The prevalence of Covid-19 infections in England rose to around one in 60 people in the week ending November 27, the Office for National Statistics said today (December 03), led higher by the dominant Delta variant rather than the newly identified Omicron.
The prevalence was up from one in 65 reported the previous week, the ONS said, adding that 99 per cent of all coronavirus infections which were sequenced were genetically compatible with the Delta variant.
“To date, we have not identified any infections compatible with the new Omicron variant (B.1.1.529) among our survey participants,” the ONS said.
Prime Minister Boris Johnson has introduced travel restrictions and some mask mandates, with a view to slowing the spread of Omicron while work is undertaken to understand it better.
There have been 42 confirmed cases of the variant in Britain, which has mutations consistent with reduced vaccine efficacy.
But it is the spread of the dominant and highly transmissible Delta variant, especially among children, that is keeping infection levels high. On Thursday, Britain reported its highest daily infection number since July.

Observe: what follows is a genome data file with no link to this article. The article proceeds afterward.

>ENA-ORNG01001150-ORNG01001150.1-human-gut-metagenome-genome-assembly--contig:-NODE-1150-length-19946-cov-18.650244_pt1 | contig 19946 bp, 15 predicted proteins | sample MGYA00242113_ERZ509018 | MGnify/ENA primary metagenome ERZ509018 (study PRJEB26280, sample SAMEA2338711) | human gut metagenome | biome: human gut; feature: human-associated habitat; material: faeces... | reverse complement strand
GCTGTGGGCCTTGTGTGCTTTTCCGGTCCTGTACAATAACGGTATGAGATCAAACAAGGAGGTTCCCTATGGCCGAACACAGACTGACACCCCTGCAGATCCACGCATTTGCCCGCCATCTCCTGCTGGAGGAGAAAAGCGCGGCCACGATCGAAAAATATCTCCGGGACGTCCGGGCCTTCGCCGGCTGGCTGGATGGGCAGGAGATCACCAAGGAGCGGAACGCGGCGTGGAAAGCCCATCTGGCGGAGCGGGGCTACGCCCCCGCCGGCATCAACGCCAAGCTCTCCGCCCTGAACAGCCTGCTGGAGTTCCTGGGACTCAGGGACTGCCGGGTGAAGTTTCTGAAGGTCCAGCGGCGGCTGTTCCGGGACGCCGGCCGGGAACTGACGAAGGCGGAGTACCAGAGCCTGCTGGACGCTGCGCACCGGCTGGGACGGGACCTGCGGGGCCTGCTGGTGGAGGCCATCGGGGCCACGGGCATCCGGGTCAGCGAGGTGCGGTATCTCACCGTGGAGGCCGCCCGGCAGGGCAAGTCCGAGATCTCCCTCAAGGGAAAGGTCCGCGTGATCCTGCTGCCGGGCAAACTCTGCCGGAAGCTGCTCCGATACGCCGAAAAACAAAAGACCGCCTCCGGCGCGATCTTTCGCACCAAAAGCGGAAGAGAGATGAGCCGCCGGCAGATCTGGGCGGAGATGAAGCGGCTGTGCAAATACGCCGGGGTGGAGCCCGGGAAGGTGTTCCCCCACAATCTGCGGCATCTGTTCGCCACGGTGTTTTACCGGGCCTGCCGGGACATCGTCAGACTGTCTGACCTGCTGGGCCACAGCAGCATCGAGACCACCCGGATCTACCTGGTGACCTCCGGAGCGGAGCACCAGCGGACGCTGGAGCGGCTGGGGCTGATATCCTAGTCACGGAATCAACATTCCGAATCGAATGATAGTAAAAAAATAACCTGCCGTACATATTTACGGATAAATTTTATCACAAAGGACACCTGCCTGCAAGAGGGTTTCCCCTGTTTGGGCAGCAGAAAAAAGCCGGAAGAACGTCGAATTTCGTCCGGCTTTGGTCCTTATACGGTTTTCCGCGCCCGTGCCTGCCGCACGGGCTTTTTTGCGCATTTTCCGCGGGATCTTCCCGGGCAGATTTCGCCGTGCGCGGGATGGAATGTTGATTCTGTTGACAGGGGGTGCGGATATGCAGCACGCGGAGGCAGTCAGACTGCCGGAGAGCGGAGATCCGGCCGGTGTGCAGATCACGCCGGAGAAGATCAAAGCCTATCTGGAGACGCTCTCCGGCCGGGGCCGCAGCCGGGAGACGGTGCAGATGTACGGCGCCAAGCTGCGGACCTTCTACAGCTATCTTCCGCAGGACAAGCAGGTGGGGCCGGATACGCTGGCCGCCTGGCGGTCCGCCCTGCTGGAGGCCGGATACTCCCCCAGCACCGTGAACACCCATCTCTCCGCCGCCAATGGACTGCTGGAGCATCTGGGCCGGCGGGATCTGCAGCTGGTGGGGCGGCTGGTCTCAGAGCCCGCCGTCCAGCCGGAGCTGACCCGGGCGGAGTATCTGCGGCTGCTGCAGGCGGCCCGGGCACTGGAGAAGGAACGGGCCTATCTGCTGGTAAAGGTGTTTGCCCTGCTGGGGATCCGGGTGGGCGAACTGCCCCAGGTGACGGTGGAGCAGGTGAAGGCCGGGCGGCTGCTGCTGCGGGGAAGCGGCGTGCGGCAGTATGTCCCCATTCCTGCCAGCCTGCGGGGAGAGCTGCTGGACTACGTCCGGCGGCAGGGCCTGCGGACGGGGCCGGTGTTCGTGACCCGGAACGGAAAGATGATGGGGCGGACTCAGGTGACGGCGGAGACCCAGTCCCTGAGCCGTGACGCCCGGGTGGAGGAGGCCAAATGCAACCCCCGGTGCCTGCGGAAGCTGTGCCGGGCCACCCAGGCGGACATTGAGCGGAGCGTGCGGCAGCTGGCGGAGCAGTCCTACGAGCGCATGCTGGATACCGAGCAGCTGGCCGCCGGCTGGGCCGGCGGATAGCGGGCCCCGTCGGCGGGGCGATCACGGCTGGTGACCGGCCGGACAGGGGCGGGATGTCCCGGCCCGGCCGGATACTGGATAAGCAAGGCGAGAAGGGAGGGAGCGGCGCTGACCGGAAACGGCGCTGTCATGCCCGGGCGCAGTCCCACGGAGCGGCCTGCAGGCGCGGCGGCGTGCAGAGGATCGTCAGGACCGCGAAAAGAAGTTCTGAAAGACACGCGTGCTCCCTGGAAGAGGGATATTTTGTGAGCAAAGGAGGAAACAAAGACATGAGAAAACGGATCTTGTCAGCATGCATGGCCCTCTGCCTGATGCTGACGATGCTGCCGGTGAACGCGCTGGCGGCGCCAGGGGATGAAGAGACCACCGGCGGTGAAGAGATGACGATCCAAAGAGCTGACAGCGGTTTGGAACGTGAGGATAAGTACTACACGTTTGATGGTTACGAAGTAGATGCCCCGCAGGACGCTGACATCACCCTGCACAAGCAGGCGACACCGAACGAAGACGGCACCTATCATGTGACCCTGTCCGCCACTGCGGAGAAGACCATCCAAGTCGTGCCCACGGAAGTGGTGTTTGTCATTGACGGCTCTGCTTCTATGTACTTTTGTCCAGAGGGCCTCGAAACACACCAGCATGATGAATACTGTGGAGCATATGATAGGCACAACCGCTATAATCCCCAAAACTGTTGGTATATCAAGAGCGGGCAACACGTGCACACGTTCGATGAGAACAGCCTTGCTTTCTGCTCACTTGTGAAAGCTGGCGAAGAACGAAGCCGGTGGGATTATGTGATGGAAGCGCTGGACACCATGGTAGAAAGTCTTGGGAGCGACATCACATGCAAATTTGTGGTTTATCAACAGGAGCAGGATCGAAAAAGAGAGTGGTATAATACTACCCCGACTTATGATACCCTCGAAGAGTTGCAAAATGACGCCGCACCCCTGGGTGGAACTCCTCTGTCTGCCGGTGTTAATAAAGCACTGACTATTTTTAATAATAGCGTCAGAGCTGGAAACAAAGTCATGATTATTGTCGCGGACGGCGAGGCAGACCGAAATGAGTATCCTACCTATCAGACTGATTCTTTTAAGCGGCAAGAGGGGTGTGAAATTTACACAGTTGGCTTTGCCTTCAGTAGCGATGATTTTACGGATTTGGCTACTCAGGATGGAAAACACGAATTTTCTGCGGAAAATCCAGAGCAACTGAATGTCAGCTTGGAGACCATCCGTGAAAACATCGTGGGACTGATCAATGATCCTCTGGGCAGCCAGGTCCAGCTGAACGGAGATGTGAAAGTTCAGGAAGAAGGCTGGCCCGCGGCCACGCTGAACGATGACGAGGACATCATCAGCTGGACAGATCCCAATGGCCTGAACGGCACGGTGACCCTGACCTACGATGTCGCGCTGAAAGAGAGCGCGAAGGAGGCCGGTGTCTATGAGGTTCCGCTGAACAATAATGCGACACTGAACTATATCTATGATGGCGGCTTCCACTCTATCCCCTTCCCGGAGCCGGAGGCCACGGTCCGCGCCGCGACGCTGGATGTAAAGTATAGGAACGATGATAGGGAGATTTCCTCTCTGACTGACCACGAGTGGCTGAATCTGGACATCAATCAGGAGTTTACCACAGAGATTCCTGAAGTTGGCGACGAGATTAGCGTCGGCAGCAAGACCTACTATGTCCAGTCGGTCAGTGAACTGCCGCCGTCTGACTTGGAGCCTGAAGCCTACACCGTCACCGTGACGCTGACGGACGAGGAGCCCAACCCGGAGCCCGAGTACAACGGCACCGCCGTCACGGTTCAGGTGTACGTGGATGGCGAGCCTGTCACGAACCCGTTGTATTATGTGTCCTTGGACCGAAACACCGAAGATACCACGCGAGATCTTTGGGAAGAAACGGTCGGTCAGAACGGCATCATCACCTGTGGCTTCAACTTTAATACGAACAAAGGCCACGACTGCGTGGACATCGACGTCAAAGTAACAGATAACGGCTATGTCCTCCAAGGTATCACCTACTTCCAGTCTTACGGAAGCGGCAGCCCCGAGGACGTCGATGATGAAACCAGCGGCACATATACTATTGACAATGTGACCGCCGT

The ONS said that infections had increased in younger children, with 4.25 per cent estimated to be infected, and remained high in older children, where 3.46 per cent were estimated to be infected.
Ravi Gupta, professor of clinical microbiology, University of Cambridge, said that it was not a given that Omicron would entirely displace Delta, which might continue to circulate in unvaccinated populations like young children.
“More Delta circulating in kids and then more Omicron circulating proportionately in vaccinated individuals is one scenario that could play out… it will be hard to displace Delta completely,” he told Reuters.
“Omicron is not spreading rapidly at the moment, by the look of it… there is probably sustained community transmission, but it’s probably just starting.”